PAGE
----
Major airlines to suspend their flights to Israel's Ben Gurion Airport today after shrapnel from a Gaza rocket landed just three miles outside of the Tel Aviv airport.

Delta, soon to be followed by United and U.S. Airways, announced that it had indefinitely canceled all of its flights to Israel. The Israeli Transportation Minister Israel Katz pushed back against the decision, calling it "a prize to terror."

The Wire spoke with a few aviation experts to better understand what goes into the decision-making process and what this could mean for Israel going forward. As we noted earlier, Ben Gurion Airport handles some 90 percent of Israel's ingoing and outgoing passengers.

When we spoke with Rick Dake, a pilot for a major airline, Delta had just announced that it had suspended its flights. But Delta made its move unilaterally before the Federal Aviation Administration weighed in with its own 24-hour ban on travel to Israel.

"The Buck Stops With the Captain"

According to reports, the decision to halt Delta flights originated from one pilot. Upon hearing a report that a missile had struck near the airport, the pilot diverted the plane from its course to Tel Aviv and landed it in Paris. That it was shrapnel from a Hamas rocket that was intercepted by Israel's Iron Dome defense system is hardly a distinction worth making.

"If I was a captain of an airliner and I heard that report, I'd divert the airliner," Dake said.

Dake explained that Delta's decision to announce a suspension of all flights was most likely the product of a "roundtable" meeting" between parties like the union, the company, and the National Transportation Safety Board.

Dake predicted that the other domestic airlines would quickly follow suit. (They did as well as international airlines such as KLM, Air Canada, and Lufthansa.)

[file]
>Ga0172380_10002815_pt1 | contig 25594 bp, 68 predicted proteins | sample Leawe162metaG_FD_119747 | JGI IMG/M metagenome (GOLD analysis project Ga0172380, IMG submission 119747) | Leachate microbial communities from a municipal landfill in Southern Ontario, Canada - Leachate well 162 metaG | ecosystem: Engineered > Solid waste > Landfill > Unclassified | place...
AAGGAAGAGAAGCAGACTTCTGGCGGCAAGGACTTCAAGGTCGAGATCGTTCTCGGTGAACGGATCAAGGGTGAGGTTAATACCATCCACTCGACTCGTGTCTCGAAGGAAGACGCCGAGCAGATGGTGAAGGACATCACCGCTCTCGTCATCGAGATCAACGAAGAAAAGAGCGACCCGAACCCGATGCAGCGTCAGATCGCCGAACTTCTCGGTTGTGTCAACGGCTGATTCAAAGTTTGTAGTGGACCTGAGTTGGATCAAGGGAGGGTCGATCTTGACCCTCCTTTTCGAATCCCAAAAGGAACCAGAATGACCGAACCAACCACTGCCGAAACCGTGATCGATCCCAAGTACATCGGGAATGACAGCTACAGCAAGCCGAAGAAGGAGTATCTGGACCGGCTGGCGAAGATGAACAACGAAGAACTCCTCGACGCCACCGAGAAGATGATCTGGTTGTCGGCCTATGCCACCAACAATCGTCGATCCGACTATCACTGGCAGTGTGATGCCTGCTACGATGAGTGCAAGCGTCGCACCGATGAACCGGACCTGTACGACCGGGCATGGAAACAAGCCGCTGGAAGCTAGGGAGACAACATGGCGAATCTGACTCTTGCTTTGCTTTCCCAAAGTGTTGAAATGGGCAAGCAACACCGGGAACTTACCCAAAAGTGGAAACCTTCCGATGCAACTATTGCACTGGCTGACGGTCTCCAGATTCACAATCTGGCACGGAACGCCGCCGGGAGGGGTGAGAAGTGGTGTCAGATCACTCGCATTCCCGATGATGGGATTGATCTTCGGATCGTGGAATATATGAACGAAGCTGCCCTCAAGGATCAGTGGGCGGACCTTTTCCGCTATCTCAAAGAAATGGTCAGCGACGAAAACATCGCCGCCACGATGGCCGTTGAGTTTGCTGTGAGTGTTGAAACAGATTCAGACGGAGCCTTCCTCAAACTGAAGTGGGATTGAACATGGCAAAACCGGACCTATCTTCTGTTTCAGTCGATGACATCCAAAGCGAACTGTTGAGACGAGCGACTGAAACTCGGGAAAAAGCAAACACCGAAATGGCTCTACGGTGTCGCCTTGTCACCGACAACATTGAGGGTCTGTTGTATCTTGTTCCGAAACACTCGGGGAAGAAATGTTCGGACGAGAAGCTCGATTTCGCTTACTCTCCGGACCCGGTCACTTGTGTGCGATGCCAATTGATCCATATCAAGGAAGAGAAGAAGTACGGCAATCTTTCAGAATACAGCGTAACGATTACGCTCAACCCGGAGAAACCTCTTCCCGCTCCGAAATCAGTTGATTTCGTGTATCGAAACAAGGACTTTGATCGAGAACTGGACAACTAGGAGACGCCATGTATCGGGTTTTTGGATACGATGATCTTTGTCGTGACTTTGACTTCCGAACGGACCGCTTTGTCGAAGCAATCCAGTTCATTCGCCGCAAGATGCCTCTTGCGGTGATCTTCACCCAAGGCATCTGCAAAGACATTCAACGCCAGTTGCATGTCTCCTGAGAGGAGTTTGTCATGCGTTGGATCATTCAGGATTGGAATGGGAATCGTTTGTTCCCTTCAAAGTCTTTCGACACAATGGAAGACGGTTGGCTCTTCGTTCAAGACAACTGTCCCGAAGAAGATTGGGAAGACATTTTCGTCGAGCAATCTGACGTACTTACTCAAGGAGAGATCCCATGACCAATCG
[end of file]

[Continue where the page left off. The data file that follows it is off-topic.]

"The F.A.A. Does a lot of Shooting From the Hip"

Captain Ross Aimer (what a name for a retired pilot and the spokesman of Aero Consulting Experts) wasn't surprised that the airlines decision preceded any bans put forth by the F.A.A.

"The FAA does a lot of shooting from the hip usually after the event is over," he told The Wire.

He also stressed that, despite the considerable attention, this episode was hardly unusual in the world of aviation. "It happens a lot. Anytime there's a conflict in the world, a typhoon, a tornado, a political conflict, they say 'Let's suspend temporarily.'"

So if the airlines act unilaterally, what happens after the 24-hour F.A.A. ban on flights to Israel expires? In essence, Aimer explained, the F.A.A. gives the airlines cover to resume their flights if the situation is deemed safe. This comes after "very close coordination" between the F.A.A., the State Department, and security officials.

To avoid lawsuits, airlines have to prove that they did everything possible to avoid potential catastrophes, hence Delta's flight diversion. But no airline wants to be the first to resume flights and then have something happen.

"They're hoping the F.A.A. would make that decision for them," Aimer said. 

The MH17 Effect

The entire context for any scenario involving terrorism and civilian aircraft can only be colored by the recent events in eastern Ukraine and the downing of Malaysia Airlines Flight 17. Both Dake and Aimer spoke to the heightened sense of peril that conflict zones create in the wake of the biggest airline catastrophe since September 11th. 

But echoing Israeli Transportation Minister Israel Katz's disappointment in the suspension of the flights was George Hamlin, president of Hamlin Transportation Consulting and a former senior consultant at Global Aviation Associates.

"It's a shame, closing the airports is probably what they [Hamas] were trying to do. If you disrupt trade, you’ve certainly accomplished something in the short run," he said to The Wire. "How long is this going to persist? Are there countermeasures that can be taken? No one wants to see an airplane shot down. I don't know if it's possible to overfly Israel."